What I learned from you

It gives me great joy to share my drawings every day, but a secondary benefit to having a blog is the discussions that sometimes take place in the comments section of the posts.  A few days ago I shared a problem that was troubling me. In my ink drawing of The Fur Trade I miscalculated the height of the roof, leaving me with a horizontal line in the trees. I worried about it far too much, and in the end it was hardly noticeable but I asked for suggestions/comments about how other sketchers deal with their drawing difficulties. I loved the advice (and hope to remember it all) so thought I’d share some of it today:

“I might have been tempted to add an electric line”

“Usually I turn the page and then use it for fragments and small portraits or for training – like drawing parallel lines while sitting on a bus”

“I was taught that if you draw a line in the ‘wrong’ place… simply draw another line : ) My ‘mistakes’ tend to free me from the pressure of having to do something ‘perfectly’ …and that’s always a good thing.”

“I look at the parts I like and try to think about how I was feeling when I was sketching. I can then usually look back and see the just good stuff.”

“Overcoming obstacles is an art in itself”

“The beauty of sketching is that even though mistakes can and will be made, the final image still evokes memories so uniquely different than a photograph ever could. When I sketch buildings, I know that mistakes will be made, but unless they are so outright obvious that a degree of believable accuracy is lost, I just soldier on and work toward the overall image.”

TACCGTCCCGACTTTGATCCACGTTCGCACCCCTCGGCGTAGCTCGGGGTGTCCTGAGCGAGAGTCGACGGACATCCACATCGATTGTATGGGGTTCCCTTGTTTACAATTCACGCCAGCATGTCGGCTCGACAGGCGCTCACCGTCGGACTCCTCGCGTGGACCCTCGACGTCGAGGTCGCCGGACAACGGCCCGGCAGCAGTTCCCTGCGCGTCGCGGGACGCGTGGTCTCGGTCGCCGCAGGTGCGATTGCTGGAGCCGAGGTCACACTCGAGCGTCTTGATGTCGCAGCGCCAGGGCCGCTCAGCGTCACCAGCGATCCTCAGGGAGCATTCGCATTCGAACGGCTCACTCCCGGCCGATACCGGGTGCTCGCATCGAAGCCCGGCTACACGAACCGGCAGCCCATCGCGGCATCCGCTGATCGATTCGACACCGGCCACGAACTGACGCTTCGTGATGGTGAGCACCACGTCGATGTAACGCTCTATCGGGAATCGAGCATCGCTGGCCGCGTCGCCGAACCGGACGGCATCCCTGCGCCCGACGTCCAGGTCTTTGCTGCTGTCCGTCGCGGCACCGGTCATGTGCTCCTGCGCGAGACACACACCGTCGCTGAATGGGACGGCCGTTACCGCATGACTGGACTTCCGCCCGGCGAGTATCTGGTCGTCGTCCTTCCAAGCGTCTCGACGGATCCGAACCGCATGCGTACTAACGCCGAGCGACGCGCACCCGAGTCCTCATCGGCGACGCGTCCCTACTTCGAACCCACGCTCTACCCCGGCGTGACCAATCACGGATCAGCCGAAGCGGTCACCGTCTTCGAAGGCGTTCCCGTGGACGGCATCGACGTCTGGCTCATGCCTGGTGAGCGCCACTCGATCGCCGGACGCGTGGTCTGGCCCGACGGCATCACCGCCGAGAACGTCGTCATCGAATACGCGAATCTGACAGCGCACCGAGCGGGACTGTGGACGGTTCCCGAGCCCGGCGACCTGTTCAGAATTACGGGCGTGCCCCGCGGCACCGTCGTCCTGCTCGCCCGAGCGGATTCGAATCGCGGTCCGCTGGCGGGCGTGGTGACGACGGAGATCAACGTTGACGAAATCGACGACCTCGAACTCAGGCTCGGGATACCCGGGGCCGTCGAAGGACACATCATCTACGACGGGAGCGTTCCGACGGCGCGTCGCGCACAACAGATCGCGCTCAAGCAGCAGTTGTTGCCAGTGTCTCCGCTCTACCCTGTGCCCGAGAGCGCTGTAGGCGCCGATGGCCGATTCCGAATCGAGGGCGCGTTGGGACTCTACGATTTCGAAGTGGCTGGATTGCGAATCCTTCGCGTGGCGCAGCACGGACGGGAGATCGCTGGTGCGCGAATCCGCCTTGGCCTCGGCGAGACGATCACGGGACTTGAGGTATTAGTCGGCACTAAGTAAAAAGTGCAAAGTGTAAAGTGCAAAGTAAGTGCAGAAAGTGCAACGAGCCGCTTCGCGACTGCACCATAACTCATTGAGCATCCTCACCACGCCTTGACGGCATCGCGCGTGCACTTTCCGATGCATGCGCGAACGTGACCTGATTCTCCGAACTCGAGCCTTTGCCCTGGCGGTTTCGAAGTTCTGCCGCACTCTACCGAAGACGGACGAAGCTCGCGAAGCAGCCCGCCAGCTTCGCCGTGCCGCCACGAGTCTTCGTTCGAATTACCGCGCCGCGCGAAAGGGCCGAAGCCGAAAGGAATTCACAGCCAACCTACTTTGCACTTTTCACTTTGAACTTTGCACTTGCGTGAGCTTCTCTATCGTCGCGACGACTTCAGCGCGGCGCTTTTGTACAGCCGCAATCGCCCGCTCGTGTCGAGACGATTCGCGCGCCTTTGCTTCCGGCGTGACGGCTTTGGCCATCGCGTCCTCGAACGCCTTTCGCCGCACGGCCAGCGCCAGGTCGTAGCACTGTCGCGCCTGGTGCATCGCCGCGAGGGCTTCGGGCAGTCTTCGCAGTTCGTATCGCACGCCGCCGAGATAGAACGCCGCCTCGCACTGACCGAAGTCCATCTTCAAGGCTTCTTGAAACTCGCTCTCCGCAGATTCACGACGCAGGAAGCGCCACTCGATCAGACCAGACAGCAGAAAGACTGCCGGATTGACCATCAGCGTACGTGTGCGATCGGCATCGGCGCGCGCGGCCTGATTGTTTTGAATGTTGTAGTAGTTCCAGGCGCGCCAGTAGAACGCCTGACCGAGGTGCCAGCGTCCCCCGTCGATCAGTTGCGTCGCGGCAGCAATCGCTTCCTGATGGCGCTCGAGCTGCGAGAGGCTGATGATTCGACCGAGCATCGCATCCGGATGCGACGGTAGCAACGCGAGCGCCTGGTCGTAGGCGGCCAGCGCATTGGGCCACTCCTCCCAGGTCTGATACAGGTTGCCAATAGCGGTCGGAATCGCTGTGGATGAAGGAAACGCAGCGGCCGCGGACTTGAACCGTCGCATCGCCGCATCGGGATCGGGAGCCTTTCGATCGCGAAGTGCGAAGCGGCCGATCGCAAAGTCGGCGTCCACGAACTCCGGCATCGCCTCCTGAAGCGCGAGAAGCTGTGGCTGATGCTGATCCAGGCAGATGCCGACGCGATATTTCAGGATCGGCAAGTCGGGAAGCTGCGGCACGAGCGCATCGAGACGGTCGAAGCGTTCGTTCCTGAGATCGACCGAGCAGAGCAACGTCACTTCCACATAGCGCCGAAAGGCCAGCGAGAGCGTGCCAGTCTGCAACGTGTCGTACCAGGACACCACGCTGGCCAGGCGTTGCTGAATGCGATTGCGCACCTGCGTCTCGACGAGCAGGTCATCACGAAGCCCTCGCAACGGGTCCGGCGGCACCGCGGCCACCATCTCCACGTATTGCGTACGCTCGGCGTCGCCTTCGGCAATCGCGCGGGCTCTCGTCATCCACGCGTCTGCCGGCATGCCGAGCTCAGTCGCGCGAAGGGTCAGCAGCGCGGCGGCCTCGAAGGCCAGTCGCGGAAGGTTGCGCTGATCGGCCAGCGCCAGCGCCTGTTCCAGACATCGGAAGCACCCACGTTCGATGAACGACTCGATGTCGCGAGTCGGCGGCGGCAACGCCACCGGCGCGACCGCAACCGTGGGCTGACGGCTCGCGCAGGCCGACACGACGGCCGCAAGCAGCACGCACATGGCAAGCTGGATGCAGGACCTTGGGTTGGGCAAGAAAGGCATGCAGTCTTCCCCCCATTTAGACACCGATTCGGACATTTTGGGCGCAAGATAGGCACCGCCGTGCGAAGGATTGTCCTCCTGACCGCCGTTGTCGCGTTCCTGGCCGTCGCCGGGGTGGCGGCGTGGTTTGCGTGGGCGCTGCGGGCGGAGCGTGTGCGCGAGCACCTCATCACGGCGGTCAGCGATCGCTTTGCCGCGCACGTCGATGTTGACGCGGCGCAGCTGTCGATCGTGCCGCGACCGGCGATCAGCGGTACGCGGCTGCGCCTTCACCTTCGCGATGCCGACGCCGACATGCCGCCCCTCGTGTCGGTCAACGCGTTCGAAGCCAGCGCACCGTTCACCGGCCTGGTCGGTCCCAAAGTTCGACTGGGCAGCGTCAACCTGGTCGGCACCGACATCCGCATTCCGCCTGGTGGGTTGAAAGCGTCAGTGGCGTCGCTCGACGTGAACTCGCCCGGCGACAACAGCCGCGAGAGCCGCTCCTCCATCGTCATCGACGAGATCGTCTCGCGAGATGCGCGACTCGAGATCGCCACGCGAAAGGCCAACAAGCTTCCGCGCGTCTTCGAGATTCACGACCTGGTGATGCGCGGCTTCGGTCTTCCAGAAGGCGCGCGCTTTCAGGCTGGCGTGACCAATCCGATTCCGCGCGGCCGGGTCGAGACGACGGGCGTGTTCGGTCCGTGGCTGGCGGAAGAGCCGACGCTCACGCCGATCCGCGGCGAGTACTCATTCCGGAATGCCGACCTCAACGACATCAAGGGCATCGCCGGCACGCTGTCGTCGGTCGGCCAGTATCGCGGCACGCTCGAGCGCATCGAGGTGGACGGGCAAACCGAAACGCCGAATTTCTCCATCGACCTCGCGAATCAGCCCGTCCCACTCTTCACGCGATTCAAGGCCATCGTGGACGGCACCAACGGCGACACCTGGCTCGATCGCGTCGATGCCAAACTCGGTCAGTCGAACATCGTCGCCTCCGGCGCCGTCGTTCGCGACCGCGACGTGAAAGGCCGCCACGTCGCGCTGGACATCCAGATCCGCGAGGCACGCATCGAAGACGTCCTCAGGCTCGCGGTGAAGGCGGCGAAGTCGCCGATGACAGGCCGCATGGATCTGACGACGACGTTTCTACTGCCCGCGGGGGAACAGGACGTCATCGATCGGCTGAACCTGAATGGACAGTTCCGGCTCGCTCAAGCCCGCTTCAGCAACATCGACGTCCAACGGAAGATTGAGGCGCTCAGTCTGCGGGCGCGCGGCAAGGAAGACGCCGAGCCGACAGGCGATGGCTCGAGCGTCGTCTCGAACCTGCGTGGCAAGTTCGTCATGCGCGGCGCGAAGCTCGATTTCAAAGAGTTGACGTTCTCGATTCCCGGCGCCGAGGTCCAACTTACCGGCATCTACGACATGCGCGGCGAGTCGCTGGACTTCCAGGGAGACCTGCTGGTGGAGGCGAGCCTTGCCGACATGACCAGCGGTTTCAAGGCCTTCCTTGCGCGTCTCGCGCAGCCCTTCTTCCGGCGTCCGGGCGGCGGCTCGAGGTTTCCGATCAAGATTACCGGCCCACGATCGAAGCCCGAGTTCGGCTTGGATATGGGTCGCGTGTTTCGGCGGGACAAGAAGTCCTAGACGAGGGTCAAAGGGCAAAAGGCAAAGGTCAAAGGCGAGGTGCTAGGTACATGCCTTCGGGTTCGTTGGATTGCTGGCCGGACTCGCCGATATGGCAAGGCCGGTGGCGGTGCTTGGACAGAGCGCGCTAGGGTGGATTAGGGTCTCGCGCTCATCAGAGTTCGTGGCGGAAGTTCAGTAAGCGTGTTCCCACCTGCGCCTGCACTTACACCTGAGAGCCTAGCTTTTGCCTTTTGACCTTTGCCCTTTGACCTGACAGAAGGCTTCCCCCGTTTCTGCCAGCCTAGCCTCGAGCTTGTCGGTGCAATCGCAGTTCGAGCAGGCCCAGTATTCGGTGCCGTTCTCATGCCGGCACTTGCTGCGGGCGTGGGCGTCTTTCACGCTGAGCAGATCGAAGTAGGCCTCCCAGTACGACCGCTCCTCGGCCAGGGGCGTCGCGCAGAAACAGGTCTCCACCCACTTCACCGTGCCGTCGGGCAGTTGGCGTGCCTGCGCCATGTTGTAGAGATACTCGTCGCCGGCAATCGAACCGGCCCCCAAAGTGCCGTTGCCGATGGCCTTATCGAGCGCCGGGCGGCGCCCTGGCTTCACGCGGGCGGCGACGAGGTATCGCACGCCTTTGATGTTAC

“I would probably have done the same as you… hidden it with darker tones on my drawing… except that it wouldn’t have happened to me because I would never do my first sketch in pen… “

“The thing about drawing for me is that I never learn anything from my “successes.” It is my mistakes that make me want to do better.”

“Well, since you asked, just draw another line and press on, never give up on a drawing, often the final result is surprisingly pleasing.”

“There is nothing wrong with a ‘wrong’ line – it is just part of the progress. Best to accept it and allow the drawing to grow around it!”



10 Comments on “What I learned from you”

  1. Ross says:

    It was my pleasure… I am always happy to be able to point out to you what you are doing wrong with your work. : )


  2. Sharon Smith says:

    Wonderful ines and tones in the buildings.Bravo.


  3. Linda Daily says:

    What wonderful advice your readers gave!
    You continue to inspire us all and you give freely of your painting/drawing techniques.
    I think all your viewers appreciate that!
    This is another beautiful painting,I love the soft sky.


    • Thanks Linda. I agree! Wonderful advice from everyone.
      I am really liking the paper I used for this which is the Saunders Waterford. I think you may have tried it. It does give those nice washes that make for soft skies.


  4. Béliza says:

    I honestly hadn’t even noticed the mistake in that drawing before I read your post 😀
    Love the comments. Thanks for sharing them! And all your beautiful work. I always feel like I learn something just looking at them. It’s very inspiring.


  5. Valerie Ann Tyler says:

    Thank you for your recent brushes tutorial and for your Sketching Garden Structures course. I’ve been watching all your ‘daily sketches’ for a long time and found them very interesting and ‘sharp’ – really loved them – but this is the first time that I have watched you ‘at work’.
    Just like to say ‘thanks’ for keeping folk like me inspired, especially at a time like this when we are in Lockdown and more or less ‘looking at the walls’ all day!!! Thanks, Ann


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